When I was in Britain earlier this summer, I met Toby Stevens. How should I describe him? Can we invent the category of privacy entrepreneur?
Toby understands privacy issues deeply, and works in conjunction with veterans and visionaries like Simon Davies. He talks with wit and matter-of-factness about privacy as an opportunity for better relationships with customers – and potential for competitive wins. Not a whiff of odius obligation! Calm and relaxed, Toby easily convinces us that the new privacy era will be as hard to take as a pint of beer on a muggy day.
Now he has launched “a corporate membership body with the objective of identifying, developing and propagating best practice in privacy management. The forum (called Enterprise Privacy Group) will consider a broad spectrum of privacy and freedom of information issues.” A number of companies have joined already (including Microsoft, if I understand right).
He's also started a blog – and if this intelligent piece is any indication, it's a must-subscribe:
“Over recent weeks I've been talking with quite a number of potential member organisations, and one of the challenges has been explaining how we intend to cover a range of privacy issues, from very basic data protection through to some advanced identity management concepts. I had some difficulty explaining this spread, and from this I got round to thinking about the concept of a maturity model for privacy.
“My first ideas are in the diagram below:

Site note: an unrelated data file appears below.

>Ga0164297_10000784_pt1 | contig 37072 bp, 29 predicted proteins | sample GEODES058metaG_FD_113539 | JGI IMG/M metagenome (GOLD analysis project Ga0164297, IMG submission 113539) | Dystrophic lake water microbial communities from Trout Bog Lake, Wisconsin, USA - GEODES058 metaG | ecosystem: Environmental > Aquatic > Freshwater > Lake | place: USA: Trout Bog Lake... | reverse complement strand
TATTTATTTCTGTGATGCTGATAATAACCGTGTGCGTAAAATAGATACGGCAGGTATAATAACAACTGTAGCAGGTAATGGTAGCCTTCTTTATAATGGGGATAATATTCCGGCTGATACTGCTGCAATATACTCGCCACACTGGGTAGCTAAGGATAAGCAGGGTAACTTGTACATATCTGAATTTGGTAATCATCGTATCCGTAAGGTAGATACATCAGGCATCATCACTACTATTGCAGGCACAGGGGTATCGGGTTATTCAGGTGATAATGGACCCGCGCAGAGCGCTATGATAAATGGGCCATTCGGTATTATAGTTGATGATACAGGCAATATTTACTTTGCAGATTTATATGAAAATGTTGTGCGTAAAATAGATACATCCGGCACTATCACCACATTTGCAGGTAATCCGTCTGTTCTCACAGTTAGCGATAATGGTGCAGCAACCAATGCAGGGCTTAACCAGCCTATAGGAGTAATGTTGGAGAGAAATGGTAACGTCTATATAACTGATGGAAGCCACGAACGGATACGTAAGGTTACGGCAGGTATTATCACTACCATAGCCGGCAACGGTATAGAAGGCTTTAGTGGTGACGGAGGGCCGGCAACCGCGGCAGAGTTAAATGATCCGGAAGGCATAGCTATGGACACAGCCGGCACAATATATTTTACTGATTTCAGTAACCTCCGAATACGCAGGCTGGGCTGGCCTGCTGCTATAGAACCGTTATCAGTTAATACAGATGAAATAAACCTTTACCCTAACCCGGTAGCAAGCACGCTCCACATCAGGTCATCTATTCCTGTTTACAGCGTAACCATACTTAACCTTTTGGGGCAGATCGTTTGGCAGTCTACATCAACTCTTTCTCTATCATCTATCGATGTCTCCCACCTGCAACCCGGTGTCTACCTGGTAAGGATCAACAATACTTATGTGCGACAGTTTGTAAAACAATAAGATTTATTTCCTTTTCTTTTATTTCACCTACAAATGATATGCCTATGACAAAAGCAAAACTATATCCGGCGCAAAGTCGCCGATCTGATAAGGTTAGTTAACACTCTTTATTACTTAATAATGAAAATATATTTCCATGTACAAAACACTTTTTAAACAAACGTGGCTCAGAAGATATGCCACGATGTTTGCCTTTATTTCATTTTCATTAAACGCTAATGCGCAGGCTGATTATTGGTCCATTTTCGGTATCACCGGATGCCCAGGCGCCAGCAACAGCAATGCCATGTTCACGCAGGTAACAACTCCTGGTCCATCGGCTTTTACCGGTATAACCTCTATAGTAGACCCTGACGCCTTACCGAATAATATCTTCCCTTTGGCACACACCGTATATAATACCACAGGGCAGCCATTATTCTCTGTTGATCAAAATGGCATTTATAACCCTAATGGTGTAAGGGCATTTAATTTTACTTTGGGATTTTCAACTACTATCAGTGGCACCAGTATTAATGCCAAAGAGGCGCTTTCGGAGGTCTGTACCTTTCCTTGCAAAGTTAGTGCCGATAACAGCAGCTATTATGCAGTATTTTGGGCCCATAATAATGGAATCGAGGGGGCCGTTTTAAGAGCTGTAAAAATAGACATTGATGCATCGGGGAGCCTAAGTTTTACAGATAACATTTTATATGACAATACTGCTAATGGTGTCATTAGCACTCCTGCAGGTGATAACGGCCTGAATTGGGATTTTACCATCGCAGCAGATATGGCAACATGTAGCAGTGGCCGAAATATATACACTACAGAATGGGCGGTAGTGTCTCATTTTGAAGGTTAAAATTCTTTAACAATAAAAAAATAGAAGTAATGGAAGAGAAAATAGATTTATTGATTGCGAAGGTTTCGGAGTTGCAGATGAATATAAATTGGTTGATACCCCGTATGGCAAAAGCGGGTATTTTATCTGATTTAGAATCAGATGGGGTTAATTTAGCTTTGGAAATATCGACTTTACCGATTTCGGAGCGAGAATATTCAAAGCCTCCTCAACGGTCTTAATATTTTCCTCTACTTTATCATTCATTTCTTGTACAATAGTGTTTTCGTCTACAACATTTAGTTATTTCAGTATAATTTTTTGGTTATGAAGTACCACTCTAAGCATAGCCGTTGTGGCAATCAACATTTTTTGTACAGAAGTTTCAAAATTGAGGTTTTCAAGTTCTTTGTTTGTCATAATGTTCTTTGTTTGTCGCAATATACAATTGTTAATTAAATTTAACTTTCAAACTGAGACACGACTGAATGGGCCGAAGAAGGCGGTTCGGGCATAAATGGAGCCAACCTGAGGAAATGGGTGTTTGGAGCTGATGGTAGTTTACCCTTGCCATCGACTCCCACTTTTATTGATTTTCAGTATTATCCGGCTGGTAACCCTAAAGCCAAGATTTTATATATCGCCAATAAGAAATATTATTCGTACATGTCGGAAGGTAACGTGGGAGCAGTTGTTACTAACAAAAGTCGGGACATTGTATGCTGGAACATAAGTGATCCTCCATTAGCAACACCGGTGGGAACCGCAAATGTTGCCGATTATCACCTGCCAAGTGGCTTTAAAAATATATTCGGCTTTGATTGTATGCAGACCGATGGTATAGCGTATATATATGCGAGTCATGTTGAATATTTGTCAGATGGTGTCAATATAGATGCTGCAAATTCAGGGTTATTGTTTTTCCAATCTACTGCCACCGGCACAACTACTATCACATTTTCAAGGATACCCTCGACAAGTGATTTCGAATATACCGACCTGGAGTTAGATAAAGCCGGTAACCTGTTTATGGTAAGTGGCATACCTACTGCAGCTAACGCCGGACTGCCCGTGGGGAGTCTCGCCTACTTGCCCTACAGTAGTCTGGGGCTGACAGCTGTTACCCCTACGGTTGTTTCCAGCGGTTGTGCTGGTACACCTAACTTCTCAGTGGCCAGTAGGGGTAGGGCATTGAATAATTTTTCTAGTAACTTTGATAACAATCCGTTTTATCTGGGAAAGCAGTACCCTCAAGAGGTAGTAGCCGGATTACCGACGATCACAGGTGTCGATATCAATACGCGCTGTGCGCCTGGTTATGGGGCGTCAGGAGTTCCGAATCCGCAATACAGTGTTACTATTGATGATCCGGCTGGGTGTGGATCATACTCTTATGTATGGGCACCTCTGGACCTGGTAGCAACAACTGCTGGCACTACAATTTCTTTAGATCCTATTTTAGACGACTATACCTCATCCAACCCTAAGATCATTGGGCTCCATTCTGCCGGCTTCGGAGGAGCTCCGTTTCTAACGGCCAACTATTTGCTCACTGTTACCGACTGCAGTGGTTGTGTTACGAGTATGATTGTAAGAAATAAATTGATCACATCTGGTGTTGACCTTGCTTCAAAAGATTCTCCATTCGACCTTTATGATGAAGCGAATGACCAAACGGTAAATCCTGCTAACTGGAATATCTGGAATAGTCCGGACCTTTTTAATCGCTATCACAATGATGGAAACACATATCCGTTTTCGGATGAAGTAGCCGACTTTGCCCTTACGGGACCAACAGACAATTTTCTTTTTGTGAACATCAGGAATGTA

“As the organisation develops through the maturity scale, it goes the following stages:
- Data Protection: at the earliest stages, the organisation understands that it has valuable personal information, and that there is a legal requirement to protect it in certain ways. However, there is no executive recognition that legal compliance does not necessarily protect the organisation from the consequences of misuse of that data.
- Privacy: the organisation recognises the moral imperative for ethical use of personal data, and that a proper usage policy – that applies greater controls than necessarily required by law – may reduce information risks and lead to better relationships with the individuals whose data is being stored and processed.
- Identity / Data Sharing: these issues are two sides of the same coin. In the private sector, organisations begin to recognise that data needs to be linked to an individual, rather than an asset. For example, a bank may start to link multiple accounts to the same account holder, and treat that holder as an individual in accordance with their privacy wishes. Data Sharing is the equivalent issue in public sector, where (contrary to common perception) most civil servants know that they already respect privacy of the citizen, and are seeking mechanisms to share data with other government departments without compromising that respect. Identity is crucial here if data is to be shared accurately and efficiently.